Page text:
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Villarroel v. Temple

United States District Court, D. Maryland

December 31, 2014

ALEXANDER VILLARROEL, et al. Plaintiffs,
v.
SRI SIVA VISHNU TEMPLE, et al., Defendants.

MEMORANDUM OPINION

GEORGE J. HAZEL, District Judge.

Plaintiffs Alexander Villarroel, Gorgonio Miguel Velazquez, Xavier Cabrerra. Marino Gonzales Dias, and Gudiel Rodrigues Aguilar filed this action against their former employers Sri Siva Vishnu Temple. Moffett Contracting, LLC. and John C. Moffett, seeking damages and other relief for Defendants' alleged failure to pay them overtime wages in violation of the Fair Labor Standards Act ("FLSA"). 29 U.S.C. § 201 et seq., the Maryland Wage and Hour Law ("MWHL"). Md. Code. Lab. & Empl. Article ("LE") § 3-401 et seq.. and the Maryland Wage Payment and Collection Law ("MWPCL"), Md. Code. LE § 3-501 et seq. ECF No. 1. Defendants answered the Complaint. and the parties jointly requested a stay to engage in meaningful settlement efforts in October 2014. ECF Nos. 13, 16, & 21.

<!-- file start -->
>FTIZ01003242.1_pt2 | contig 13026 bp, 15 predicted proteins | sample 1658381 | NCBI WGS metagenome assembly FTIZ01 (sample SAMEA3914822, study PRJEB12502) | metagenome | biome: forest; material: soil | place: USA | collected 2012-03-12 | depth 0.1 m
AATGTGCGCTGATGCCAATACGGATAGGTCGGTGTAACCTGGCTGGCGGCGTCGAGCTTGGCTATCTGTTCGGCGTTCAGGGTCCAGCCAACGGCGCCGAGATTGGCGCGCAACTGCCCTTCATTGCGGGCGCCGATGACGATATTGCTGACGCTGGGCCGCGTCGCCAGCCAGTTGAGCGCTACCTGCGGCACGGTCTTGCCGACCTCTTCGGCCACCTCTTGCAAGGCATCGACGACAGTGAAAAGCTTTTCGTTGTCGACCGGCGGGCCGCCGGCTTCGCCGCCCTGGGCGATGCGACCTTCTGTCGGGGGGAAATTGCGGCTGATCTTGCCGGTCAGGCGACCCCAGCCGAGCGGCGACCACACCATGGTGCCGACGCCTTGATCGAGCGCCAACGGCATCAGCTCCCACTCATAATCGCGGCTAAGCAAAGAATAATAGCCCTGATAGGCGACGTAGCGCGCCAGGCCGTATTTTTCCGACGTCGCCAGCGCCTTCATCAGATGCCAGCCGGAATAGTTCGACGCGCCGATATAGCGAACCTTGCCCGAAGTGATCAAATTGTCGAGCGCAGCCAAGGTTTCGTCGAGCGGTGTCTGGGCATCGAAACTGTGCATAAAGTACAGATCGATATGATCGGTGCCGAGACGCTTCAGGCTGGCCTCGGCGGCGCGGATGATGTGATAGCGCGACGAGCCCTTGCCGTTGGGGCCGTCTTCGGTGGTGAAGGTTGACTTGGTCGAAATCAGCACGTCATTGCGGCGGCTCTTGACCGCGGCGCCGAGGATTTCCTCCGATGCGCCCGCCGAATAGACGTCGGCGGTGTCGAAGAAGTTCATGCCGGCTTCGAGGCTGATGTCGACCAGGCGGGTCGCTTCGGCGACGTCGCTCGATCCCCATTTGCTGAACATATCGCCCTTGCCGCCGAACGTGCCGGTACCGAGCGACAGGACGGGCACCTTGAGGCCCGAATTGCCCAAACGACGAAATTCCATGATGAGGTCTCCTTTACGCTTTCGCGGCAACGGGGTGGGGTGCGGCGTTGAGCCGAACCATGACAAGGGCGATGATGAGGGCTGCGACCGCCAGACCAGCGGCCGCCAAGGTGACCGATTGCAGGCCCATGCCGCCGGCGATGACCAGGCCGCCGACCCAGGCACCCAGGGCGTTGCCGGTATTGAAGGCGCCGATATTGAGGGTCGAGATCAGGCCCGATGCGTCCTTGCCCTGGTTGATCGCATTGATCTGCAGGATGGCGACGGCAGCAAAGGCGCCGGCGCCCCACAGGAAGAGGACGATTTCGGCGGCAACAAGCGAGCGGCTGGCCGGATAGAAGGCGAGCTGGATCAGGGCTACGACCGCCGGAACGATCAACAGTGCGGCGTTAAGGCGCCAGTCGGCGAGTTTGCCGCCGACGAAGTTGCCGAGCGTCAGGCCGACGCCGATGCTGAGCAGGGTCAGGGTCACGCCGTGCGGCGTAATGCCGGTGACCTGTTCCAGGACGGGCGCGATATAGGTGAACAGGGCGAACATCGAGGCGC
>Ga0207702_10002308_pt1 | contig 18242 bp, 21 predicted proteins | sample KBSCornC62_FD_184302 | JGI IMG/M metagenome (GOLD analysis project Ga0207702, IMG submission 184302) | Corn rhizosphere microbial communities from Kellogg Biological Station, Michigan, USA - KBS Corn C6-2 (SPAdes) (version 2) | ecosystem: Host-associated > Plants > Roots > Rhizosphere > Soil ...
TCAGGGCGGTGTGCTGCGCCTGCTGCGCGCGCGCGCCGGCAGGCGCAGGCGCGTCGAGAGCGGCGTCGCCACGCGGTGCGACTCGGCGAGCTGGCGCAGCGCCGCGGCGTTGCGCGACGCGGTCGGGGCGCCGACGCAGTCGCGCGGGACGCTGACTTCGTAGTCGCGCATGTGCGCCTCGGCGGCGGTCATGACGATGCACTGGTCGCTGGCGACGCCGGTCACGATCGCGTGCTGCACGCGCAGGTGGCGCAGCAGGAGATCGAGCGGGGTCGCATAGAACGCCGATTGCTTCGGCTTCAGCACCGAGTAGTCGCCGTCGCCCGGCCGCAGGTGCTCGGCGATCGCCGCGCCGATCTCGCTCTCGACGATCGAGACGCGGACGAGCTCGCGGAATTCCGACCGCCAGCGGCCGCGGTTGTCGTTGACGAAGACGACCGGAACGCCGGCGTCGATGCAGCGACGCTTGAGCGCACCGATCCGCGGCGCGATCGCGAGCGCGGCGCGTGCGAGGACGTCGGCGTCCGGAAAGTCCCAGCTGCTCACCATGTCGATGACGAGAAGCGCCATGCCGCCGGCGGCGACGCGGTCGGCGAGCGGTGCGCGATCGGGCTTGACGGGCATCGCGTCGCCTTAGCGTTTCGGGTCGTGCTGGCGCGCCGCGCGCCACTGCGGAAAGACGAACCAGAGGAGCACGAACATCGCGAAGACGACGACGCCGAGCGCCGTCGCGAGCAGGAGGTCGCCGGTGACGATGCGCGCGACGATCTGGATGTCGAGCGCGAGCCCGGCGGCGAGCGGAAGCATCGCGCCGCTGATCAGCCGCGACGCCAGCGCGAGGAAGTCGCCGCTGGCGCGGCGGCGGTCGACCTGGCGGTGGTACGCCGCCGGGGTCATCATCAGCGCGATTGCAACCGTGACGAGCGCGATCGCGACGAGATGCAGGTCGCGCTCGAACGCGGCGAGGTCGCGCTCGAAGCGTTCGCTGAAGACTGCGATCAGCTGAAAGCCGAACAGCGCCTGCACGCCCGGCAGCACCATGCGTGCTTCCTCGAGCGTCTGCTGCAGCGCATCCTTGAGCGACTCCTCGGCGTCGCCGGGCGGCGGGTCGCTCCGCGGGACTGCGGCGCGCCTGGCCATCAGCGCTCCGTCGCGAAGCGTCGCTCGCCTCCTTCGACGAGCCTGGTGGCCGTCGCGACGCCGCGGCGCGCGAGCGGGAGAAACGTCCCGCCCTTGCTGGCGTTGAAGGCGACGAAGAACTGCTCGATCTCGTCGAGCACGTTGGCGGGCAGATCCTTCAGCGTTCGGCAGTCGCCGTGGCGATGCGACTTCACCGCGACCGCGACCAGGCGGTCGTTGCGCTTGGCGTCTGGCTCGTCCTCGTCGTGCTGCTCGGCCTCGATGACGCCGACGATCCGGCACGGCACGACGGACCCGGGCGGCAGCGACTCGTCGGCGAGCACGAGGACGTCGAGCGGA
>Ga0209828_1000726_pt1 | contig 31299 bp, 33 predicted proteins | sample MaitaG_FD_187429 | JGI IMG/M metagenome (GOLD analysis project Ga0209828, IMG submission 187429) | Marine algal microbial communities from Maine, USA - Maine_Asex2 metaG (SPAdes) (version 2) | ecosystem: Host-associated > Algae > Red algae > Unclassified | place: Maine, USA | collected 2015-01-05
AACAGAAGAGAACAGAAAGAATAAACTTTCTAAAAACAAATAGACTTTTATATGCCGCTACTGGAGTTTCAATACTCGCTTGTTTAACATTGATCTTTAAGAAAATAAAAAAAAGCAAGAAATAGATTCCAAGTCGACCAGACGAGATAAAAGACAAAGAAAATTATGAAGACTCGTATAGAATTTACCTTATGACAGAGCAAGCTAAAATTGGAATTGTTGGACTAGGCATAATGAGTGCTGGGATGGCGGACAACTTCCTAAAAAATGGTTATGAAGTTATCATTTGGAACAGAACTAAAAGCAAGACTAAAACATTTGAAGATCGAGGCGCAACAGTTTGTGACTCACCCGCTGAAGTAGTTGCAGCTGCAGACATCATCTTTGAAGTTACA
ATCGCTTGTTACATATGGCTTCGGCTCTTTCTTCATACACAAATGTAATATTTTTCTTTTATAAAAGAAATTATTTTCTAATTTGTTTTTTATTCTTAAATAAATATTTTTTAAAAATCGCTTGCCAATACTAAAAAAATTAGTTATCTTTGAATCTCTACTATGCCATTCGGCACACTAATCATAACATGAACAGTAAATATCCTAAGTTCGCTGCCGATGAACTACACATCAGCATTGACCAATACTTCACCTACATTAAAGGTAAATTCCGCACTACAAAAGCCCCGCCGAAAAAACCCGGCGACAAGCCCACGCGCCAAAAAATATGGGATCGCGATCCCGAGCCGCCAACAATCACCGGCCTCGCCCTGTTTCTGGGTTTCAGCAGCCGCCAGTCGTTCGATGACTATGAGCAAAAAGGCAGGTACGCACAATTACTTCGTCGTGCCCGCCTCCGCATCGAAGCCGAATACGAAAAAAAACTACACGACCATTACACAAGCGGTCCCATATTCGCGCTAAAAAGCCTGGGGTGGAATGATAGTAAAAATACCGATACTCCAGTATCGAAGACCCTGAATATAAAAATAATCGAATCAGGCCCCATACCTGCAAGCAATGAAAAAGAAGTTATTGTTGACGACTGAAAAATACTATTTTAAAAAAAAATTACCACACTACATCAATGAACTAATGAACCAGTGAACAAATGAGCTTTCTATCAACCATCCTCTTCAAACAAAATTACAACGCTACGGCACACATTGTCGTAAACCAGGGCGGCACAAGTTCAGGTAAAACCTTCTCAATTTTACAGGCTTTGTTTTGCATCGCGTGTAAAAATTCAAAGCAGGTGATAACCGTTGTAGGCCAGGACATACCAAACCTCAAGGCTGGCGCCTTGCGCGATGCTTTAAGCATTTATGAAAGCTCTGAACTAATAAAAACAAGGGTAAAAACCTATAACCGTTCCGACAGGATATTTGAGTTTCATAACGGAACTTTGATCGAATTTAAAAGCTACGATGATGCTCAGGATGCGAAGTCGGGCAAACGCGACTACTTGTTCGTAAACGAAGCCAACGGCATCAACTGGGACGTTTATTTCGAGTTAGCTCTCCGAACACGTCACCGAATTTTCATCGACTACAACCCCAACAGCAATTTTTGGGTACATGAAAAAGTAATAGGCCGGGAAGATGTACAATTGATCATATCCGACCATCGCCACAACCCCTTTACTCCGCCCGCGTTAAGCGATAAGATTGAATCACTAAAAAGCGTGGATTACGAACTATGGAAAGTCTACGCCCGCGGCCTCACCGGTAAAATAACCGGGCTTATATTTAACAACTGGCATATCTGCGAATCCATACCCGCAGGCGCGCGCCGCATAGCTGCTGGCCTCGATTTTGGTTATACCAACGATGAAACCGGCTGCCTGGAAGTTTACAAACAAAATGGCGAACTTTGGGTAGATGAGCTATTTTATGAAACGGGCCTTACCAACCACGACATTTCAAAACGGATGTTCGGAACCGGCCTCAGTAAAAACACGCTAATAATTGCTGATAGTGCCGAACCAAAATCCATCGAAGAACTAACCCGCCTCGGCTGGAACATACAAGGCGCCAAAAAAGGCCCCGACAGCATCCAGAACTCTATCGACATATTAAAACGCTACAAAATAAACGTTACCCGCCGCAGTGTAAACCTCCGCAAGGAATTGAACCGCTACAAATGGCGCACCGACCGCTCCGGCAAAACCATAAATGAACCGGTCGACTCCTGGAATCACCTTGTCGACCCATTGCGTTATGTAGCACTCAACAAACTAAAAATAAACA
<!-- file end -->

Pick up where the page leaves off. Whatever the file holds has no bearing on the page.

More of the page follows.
The parties now jointly move for approval of a settlement agreement and dismissal of the action with prejudice. ECF No. 29. The Court has reviewed the Complaint, the Answers filed by Defendants, the parties' Joint Motion to Approve Settlement Agreement and to Dismiss Action with Prejudice, and the Settlement Agreement and Mutual General Release. ECF Nos. 1. 13. 16. 29. & 29-1. For the reasons explained below, the Court finds that a bona fide dispute exists regarding liability under the FLSA, the settlement agreement is a fair and reasonable. compromise of the dispute, and the attorney's fees are reasonable. See Leigh v. Bottling Group, LLC, DKC-10-0218, 2012 WL 460468 at * 4 (D. Md. Feb. 10, 2012); Lopez v. NTI, LLC. 748 F.Supp.2d 471. 478 (D. Md. 2010); Lynn's Food Stores. Inc. v. United States. 679 F.2d 1350, 1355 (11th Cir. 1982). Therefore, the Court will GRANT the motion and instruct the clerk to close this case.

I. FACTUAL BACKGROUND

According to Plaintiffs, Defendant Sri Siva Vishni Temple ("Temple") hired each Plaintiff to work in different areas of the Temple from, at least. July 2011 through March 31. 2014. ECF No. I at 2. Plaintiffs also allege that from July 2011 through December 2012. Defendant Temple and Defendants Moffett Contracting, Inc. and John C. Moffett jointly employed Plaintiffs. Id. at 2-3. Plaintiffs' duties included washing and cutting fruits and vegetables, cooking rice and legumes, cleaning dishes, and performing general maintenance. Id. Plaintiffs contend that from July 2011 through March 31. 2014, they worked in excess of forty hours each week but were not paid one and one half their hourly rate for those excess hours as required by law. Id.

II. DISCUSSION

A. FLSA Settlements